Does MKL and PARDISO work properly with more than 64 cores?

Does MKL and PARDISO work properly with more than 64 cores?

Nan Deng的头像

This is a continuation of my old question "Does PARDISO have core access limit" with new information. I'll put a quick summary and the new question:

I run a code on Windows based HP DL980 server with 80 cores and 1TB RAM. Originally the OS is Windows Server 2008 SP2 (Which, I was informed, is based on Windows Vista). It seemed work properly.  The IS&T upgraded the OS to Windows Server 2008 R2 SP1 (Based on Windows 7). However, the code now can only access to a small portion of the cores (25%), the rest of the cores are set idle.

I posted my problem here and got help on how to manually set up the MKL access to the cores. After many rounds of trial and error on the machine, we finally were able to run on up to 50% of cores, even for multiple users. But there are still half of the cores set idle.

In one of HP's online documents it is stated: "The processor group concept was introduced in Windows 7 and Windows Server 2008 R2 to support more than 64 logical processors. Any machine with more than 64 logical processors has more than one processor group by necessity. Drivers and applications are all expected to run properly in the multi-group context if coded properly. " 

My question is: Are MKL routines, in particular PARDISO, aware of this "multi-group context" and can work properly with multiple processor groups, each with up to 64 cores? If yes, since which version? (I may need an upgrade then).

 

8 帖子 / 0 new
最新文章
如需更全面地了解编译器优化,请参阅优化注意事项
Tim Prince的头像

If you were able to control 80 cores in a single group, I suspect that may have been an HP-maintained modification of standard Windows Server.  Under a Windows which requires 2 groups to manage all the cores, I suspect you would need to run multiple processes, e.g. under MPI.  I would be interested if an Intel library team expert (MKL or MPI) could confirm this.

The lack of availability of a standard Windows for a group of more than 64 cores has been a disappointment.

Noah Clemons (Intel)的头像

Hi, I will research this capability with MKL Engineering and will get back to you ASAP.

Noah Clemons (Intel)的头像

MKL Engineering has done several experiments on windows server machines, but they have never tried that large amount of cores before. The consensus opinion is that the MKL Pardiso routine is not aware of this "multi-group context" while working in the Windows Server environment and has been verified to work only when all of the processors are considered via the hardware and/or OS to be on the same board. I believe beyond that context the problem would fall within the realm of Cluster Pardiso.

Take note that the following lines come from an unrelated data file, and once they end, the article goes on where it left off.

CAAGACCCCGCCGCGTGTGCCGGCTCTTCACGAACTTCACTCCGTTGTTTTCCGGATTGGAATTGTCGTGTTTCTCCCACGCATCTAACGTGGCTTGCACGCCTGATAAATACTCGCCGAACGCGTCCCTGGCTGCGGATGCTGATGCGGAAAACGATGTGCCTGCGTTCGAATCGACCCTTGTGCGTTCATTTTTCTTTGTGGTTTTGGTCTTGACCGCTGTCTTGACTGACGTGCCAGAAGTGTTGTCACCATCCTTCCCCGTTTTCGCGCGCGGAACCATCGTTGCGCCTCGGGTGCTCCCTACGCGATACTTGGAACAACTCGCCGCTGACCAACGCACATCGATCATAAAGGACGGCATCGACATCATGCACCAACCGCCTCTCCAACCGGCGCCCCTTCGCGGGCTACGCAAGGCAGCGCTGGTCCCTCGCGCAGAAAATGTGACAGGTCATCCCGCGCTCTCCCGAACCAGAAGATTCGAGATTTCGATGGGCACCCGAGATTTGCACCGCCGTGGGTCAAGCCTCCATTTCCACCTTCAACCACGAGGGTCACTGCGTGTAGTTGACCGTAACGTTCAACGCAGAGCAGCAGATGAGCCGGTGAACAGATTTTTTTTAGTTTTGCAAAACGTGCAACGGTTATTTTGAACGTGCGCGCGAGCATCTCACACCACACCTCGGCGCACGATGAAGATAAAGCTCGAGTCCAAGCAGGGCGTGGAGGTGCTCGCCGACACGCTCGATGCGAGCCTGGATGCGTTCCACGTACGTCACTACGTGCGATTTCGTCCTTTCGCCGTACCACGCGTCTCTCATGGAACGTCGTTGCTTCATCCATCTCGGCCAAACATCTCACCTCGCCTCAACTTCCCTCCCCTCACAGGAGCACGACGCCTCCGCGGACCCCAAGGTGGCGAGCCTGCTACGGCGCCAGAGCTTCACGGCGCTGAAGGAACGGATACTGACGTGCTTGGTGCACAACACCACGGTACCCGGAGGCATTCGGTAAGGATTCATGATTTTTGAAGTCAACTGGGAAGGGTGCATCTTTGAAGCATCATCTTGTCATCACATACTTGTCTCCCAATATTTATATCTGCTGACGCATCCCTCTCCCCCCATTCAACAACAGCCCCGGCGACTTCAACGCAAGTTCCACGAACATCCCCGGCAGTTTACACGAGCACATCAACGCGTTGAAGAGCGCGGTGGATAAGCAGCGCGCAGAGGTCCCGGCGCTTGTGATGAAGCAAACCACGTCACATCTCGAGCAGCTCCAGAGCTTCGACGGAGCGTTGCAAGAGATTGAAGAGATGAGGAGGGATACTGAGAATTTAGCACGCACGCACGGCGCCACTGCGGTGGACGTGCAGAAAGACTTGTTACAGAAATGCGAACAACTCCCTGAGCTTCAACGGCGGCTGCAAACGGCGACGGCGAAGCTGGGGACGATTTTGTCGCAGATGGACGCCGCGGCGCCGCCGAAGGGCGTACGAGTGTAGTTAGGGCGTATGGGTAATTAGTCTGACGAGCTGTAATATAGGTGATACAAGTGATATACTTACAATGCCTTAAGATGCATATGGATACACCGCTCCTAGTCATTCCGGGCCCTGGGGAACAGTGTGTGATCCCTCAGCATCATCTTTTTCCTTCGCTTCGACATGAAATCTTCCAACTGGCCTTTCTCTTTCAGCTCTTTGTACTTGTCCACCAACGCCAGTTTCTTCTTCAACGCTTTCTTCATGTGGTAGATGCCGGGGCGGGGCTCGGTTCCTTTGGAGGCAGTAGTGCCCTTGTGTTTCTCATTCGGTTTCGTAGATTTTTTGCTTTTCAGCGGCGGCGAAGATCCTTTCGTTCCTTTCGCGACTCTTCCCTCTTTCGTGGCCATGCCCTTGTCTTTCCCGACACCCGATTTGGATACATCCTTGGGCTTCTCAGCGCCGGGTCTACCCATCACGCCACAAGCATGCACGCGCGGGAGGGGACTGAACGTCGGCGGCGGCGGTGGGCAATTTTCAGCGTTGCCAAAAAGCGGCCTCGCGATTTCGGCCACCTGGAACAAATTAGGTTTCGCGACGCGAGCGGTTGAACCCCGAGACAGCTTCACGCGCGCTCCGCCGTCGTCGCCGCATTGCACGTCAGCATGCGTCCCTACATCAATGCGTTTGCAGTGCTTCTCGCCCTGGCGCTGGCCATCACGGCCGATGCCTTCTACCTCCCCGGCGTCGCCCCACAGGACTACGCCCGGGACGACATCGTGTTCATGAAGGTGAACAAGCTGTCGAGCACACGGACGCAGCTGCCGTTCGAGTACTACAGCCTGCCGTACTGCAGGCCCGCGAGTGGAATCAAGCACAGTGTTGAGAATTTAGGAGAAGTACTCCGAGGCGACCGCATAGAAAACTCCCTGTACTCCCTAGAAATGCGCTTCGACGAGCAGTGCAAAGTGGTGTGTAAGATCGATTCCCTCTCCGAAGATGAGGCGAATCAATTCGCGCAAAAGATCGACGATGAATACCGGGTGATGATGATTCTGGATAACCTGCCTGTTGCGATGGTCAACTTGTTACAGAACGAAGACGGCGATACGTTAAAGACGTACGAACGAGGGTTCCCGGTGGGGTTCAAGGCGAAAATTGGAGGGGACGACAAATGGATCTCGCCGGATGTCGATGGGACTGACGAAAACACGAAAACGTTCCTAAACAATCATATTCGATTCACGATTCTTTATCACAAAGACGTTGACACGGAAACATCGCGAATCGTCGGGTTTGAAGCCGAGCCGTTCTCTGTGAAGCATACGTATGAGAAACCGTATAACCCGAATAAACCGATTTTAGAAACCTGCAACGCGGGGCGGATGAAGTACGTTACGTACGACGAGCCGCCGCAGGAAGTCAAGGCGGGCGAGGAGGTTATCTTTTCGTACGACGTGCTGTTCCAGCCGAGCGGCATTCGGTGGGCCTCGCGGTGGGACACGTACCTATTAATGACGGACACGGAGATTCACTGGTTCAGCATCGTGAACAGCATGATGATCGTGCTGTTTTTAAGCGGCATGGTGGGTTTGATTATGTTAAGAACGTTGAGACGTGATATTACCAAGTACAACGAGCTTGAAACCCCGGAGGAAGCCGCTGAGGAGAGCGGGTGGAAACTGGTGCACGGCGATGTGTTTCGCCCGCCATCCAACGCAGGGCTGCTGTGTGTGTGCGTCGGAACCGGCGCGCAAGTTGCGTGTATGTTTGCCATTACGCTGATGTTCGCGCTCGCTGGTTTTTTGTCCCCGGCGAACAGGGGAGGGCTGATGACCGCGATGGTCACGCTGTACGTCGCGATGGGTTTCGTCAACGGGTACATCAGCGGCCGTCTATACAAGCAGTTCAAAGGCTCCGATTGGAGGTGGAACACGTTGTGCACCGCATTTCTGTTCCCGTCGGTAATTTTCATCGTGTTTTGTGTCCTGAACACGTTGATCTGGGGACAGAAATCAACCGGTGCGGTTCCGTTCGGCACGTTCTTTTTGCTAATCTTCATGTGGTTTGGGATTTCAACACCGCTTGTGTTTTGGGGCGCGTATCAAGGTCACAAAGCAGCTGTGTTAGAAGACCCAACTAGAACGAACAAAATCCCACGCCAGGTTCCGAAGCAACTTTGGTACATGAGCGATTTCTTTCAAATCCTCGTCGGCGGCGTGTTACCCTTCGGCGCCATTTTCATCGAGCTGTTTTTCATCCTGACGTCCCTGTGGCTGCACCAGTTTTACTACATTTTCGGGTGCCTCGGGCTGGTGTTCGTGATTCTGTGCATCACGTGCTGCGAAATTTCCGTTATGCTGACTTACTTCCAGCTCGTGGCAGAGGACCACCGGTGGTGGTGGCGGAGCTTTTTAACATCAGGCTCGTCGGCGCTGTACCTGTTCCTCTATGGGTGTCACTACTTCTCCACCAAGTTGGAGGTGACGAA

Nan Deng的头像

Thank you very much for the info.  Can you offer any suggestions on available short-cut or go-around to circumvent the problem? Does Intel Visual Fortran's libraries include Cluster Pardiso?  Do we need a separate upgrade for the intel produce? Or is it commerically available somewhere?  If we can get it from other sources, will this solver be compatible with Visual Fortran and can work under Windows Server? (I believe Win Server 2012 can support 256 cores now, so looks like this is the trend)  Any suggestion in this regard is highly appreciated.

 

Noah Clemons (Intel)的头像

Cluster Pardiso is in a private beta right now. I will put you in contact with my colleague that runs that program for more information.

Nan Deng的头像

That would be great. Thanks.

BTW, I checked with the original PARDISO site, there is a statement that says that the Intel's MKL PARDISO is based on the 2006 version, and not compatible with their latest development. But this statement appears also very old (2 years?). Has MKL PARDISO inplemented all the new refinement for the code since then?

Gennady Fedorov (Intel)的头像

Deng, I will contact with you via private communication regard to Cluster Pardiso.

登陆并发表评论。